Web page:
“From Academy Award winning director Peter Jackson comes the extraordinary story about one girl’s life, and everything that came after. When 14-year-old Susie Salmon was murdered, she left her unfinished life behind. But now from her place in a strange but beautiful in-between world, she must help her father catch her killer and protect her family before she can finally move on.”
“The Lovely Bones” is rated PG-13 for mature thematic material involving disturbing violent content and images, and some language.
Simply put, “The Lovely Bones” is a dark, depressing film. As a parent, I can’t think of anything more horrific than having a child kidnapped and murdered. I get enough horror in the real world simply watching the daily news. For me, the movies are mostly an escape from reality, not a place to become further depressed and dragged down. Unfortunately, that’s what “The Lovely Bones” did for me. And watching George Harvey lure Susie into his trap is pure torture to watch despite the fact that nothing violent is shown.
I went into this movie knowing that it was about a murdered teenager. Based on the trailers, I thought it was going to show Susie Salmon from the afterlife helping her family catch her murderer. That wasn’t the case. Susie pretty much floats around in the afterlife while her family is torn apart by her disappearance. For a while Rose McIver as Lindsey Salmon suspects George Harvey killed her sister and when she investigates, “The Lovely Bones” is at its best. But, unfortunately, Susie’s family and the audience never really get the closure or justice they hope for and the movie ends on a somewhat unsatisfying note. Is it more realistic? Yes. But it isn’t satisfying.
“The Lovely Bones” is also exceptionally long. It clocks in at over 2 hours running time, but it felt like it could have been about a half hour shorter. You could probably cut some of Susie’s afterlife scenes or the scenes with the family’s mourning and you wouldn’t have lost much. It doesn’t help matters that the audience is already well ahead of the characters in understanding what is going on. We know from the beginning that George Harvey killed Susie. We spend the entire movie waiting for everyone else in the film to catch up with us. Waiting for the movie to break into new territory makes it feel longer than it really is.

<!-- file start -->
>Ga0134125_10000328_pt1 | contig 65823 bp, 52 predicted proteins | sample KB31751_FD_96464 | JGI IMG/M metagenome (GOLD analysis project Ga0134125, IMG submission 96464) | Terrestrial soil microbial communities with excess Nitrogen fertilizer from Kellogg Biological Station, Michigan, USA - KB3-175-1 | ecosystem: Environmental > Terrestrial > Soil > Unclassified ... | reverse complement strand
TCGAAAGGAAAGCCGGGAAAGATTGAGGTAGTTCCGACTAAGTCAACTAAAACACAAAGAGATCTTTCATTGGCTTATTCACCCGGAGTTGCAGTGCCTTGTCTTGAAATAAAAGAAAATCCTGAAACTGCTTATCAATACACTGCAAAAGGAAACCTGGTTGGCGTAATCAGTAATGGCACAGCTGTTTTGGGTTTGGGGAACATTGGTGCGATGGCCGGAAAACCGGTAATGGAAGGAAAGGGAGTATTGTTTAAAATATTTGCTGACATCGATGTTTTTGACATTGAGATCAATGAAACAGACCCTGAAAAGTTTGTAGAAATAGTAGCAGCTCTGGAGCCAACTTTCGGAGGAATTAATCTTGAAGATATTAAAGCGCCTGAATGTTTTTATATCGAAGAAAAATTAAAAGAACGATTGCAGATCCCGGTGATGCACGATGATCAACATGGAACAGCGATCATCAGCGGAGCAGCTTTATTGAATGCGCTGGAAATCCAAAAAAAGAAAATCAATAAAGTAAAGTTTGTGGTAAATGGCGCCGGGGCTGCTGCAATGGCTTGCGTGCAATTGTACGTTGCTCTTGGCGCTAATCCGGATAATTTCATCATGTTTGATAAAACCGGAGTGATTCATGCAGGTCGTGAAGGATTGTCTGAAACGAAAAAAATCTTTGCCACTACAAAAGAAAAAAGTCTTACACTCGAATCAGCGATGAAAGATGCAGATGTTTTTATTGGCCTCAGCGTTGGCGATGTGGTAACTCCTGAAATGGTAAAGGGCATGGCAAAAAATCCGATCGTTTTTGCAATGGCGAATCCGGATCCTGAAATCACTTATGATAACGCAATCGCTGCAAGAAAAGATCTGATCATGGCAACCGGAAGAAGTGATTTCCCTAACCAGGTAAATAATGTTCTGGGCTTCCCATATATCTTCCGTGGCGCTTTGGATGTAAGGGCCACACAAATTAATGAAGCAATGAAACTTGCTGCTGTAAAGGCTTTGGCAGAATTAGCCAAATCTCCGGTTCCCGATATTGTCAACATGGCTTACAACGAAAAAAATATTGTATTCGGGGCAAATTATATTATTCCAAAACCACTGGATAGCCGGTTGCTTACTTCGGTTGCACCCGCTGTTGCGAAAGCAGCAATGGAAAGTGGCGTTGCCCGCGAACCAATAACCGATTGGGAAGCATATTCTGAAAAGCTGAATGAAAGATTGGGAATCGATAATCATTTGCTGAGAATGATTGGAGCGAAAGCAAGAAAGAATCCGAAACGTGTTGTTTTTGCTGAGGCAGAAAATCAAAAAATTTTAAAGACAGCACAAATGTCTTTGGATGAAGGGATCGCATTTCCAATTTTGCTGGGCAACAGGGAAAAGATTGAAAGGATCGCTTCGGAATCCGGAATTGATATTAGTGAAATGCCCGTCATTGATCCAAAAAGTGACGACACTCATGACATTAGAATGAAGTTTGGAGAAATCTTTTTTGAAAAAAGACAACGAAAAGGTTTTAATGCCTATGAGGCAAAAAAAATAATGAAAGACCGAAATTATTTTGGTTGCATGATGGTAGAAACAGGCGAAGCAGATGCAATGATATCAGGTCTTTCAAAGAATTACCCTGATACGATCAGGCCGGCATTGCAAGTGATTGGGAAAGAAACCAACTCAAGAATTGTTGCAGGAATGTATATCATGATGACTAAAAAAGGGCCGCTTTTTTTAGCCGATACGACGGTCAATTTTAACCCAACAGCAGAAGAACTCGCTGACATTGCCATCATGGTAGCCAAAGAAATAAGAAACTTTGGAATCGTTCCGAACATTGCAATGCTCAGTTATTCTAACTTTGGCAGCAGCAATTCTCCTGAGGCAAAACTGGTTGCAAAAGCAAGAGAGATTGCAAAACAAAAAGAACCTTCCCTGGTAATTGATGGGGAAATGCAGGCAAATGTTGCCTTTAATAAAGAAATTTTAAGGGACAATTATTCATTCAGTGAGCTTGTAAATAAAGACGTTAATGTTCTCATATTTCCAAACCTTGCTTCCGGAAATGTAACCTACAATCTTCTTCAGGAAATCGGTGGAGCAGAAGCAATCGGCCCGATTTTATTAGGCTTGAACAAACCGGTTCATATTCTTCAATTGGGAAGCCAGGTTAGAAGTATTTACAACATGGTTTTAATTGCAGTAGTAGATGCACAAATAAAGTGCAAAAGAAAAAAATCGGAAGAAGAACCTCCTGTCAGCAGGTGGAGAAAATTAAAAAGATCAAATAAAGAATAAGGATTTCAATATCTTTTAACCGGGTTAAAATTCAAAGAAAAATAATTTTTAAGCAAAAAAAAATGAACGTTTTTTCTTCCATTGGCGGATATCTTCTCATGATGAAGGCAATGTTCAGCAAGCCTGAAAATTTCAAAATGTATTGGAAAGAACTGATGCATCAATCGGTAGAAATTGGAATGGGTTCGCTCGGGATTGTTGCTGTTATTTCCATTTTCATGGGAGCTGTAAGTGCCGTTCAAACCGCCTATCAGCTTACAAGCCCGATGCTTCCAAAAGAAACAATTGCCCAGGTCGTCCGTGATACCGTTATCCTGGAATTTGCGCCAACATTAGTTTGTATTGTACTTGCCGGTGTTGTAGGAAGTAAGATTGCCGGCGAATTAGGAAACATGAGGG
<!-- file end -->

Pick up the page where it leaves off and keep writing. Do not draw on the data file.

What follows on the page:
My other gripe is the makeup for Stanley Tucci as George Harvey. Tucci is a fantastic actor and perfect in this role, but I could not get over his look. They gave him blue contacts which simply don’t look right. They gave him fake teeth that were very apparent any time he spoke. They gave him a blonde comb-over which didn’t look right either. I can sympathize with Tucci for not wanting people on the street to look at him and associate him with George Harvey, but the makeup was incredibly distracting to me.
On the positive side, Saoirse Ronan is excellent as Susie Salmon. She has a great American accent and manages to strike that perfect balance between being a child and a teenager on the verge of adulthood. We see her arguing with her parents, but alternatively showing maturity beyond her years. She’s a great find for Peter Jackson. Another standout is Rose McIver as Lindsey Salmon. I was amazed at how she played both a young girl and a mature young woman as the years progressed. Her scenes playing cat and mouse with George Harvey are some of the best in the film. Mark Wahlberg, Rachel Weisz, and Susan Sarandon are also all excellent, but the movie definitely belongs to the young girls and Tucci.
“The Lovely Bones” is required viewing for anyone that read the book. I don’t know how the two compare, but I imagine anyone that read it would want to see how Peter Jackson, Philippa Boyens, and Fran Walsh would adapt it. And if you’re in the mood for an emotional, dark drama, then this will definitely fit the bill.
Peter Jackson is known for going all out on the bonus features of his DVDs, and that’s the case on “The Lovely Bones”, too. Rather than having a ton of deleted scenes, featurettes, and other typical extras, Jackson rolls them all into one 3 hour long documentary. It’s longer than the movie itself. You see literally every day of filming. There’s a ton of behind the scenes footage, alternate takes, and more. You also see the deleted scenes from the movie rolled into this documentary. It’s also amusing to see Steven Spielberg visit the set and fluster the cast. Jackson and Boyens offer a lot of insight into the script, the characters, and other more subtle aspects of the movie. Even though I wasn’t a big fan of the movie, I was intrigued by this documentary. It’s also a good lesson on movie making for aspiring filmmakers.